When Authors Go Rogue

About Three Cups Of Tea

In mid-March of this year (2017), I was recovering from jaw surgery. In the days before the surgery, I was shopping for comfort and convenience items. I was expecting the worst, and so was purchasing items that might make life more bearable. Namely, some new books. 🙂 One book was called Three Cups Of Tea, and the other title I had purchased was Autobiography Of A Yogi. From the moment I cracked the cover of Three Cups Of Tea, I was enamored. The book was about the journey of a man named Greg Mortenson. The first reason I loved the book was deep; the protagonist (Greg) was recounting his being forever caught in the fate of purveying cross-cultural acts of humanity. I swear that I was crying every other chapter. This book title was one of two that I purchased specifically to take my mind off of myself and my own predicament during my jaw surgery recovery. The writing style bringing me to tears seemed almost magical. And four weeks later, I finished the book so inspired, that I decided to look up the authors and learn more about them.

Bad Boys

As of now, it has been 30-days since I finished Three Cups Of Tea, a book billed as non-fiction. TOTAL Bummer! In my research and attempts to learn more — to get inside the head of such a brilliant writer — I learned some facts that disturbed me to-the-max. First, I found out that the book’s co-author, David Oliver Relin, had committed suicide. Two clicks later, I learn it’s because of all the sh*t he received, after it was revealed that MANY details of the book were completely fabricated. BUT, all those sweet tears I shed! Sheesh… what bad boys. The last 30-days since finishing the book have been strange, as I ponder the shared reality which makes writers and people who are writing, dishonest with each other. I guess everyone wants to tell a tale of wonderment. But still, curious if YOU have ever felt as cheated or disappointed as I did, with these authors?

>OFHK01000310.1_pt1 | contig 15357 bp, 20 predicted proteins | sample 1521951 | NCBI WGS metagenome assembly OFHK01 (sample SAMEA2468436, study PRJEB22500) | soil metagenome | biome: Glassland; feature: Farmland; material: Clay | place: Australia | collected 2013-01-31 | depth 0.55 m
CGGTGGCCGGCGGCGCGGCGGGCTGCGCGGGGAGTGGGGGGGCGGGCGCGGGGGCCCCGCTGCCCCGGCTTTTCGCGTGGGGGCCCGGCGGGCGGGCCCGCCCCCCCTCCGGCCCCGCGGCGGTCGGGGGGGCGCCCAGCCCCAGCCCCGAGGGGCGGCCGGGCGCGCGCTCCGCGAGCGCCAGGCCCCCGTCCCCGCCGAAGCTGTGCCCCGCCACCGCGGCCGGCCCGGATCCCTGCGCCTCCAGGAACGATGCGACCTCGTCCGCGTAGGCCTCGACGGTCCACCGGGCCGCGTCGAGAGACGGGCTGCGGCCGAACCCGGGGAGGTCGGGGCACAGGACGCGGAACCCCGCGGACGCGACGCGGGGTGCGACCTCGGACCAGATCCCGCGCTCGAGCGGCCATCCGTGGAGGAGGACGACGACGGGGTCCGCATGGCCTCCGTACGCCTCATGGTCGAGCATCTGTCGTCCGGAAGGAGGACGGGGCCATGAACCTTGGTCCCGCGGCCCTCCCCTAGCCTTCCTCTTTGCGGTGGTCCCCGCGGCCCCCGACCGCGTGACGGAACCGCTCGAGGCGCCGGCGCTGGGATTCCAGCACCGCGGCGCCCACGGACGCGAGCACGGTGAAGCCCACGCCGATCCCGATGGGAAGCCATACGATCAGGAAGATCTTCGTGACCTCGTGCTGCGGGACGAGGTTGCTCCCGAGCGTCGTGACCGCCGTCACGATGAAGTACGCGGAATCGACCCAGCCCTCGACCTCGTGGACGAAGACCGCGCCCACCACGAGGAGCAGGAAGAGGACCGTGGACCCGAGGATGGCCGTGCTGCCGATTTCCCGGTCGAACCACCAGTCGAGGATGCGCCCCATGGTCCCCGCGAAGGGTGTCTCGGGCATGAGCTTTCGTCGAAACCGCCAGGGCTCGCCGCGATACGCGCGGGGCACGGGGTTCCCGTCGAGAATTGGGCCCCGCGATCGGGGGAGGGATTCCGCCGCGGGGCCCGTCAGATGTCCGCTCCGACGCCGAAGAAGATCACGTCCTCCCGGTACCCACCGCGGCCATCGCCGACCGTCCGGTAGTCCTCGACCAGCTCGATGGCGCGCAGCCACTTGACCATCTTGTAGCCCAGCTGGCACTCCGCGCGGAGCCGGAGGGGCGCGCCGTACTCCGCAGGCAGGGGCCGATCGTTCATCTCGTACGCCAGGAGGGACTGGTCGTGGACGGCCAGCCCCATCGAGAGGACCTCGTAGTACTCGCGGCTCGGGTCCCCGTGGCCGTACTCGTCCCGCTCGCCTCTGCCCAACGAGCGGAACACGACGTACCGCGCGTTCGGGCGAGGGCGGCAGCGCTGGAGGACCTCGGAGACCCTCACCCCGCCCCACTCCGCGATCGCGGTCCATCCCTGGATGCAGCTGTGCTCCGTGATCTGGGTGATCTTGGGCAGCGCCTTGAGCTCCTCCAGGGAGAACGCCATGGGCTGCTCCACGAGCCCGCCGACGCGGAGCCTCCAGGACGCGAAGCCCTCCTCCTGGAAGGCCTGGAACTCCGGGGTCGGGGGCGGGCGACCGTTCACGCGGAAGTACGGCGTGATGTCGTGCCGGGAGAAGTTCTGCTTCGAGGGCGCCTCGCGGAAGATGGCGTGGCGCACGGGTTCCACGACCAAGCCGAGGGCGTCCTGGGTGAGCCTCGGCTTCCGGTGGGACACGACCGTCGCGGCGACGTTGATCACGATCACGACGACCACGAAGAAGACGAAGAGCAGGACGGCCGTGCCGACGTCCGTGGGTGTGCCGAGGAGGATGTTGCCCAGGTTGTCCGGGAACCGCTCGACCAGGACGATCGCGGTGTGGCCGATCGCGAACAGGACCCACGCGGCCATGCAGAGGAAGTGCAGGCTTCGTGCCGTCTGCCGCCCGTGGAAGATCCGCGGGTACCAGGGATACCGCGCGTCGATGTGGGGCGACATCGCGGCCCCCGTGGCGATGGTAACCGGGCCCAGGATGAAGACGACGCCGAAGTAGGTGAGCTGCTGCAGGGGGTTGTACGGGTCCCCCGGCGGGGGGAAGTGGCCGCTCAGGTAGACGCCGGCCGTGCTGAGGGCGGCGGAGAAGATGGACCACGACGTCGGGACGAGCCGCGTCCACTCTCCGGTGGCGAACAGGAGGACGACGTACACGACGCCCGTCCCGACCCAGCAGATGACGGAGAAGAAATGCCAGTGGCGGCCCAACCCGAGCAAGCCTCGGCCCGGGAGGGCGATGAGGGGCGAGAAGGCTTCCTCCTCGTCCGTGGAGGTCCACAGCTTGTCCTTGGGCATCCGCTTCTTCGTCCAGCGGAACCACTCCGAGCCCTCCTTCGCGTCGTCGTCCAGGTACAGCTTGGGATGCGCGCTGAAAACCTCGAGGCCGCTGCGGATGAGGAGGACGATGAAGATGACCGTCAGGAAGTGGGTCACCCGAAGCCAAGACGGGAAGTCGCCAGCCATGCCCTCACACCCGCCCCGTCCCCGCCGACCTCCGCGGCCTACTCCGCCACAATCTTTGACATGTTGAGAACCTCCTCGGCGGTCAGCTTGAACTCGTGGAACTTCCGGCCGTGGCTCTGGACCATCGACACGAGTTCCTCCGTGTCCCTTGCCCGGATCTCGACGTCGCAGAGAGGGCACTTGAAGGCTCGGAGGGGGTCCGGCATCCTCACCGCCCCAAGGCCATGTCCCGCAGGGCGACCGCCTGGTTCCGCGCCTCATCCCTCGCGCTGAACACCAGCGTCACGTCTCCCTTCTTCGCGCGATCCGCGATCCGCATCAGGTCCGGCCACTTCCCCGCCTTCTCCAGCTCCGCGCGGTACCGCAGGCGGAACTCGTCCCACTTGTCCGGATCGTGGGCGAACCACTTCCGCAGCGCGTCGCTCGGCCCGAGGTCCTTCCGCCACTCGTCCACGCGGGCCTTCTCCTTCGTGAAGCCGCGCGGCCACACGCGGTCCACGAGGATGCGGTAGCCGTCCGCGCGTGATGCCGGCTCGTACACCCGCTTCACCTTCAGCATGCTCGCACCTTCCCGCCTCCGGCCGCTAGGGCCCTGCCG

YES. The authors had worked together and lied — by exaggerating details to make the book sale and gain publicity. This is not actually the first time I’ve read a “non-fiction” book that was later publicly discredited. But, for the sake of the subject matter of this book, which was centered around building schools for poor girls, this cheating on details was heartbreaking for me to consider. Granted, as an author judging another author, it is 1,000% still amazing how Relin wrote me into a frenzy. His genius was obvious! Perhaps, had he stayed alive to move on and adapt for a screenplay, I would still have watched a movie version of the printed story. However the genius may have affected me, I’ve learned (once, again) that I prefer my non-fiction writers to be in their higher levels of integrity.  

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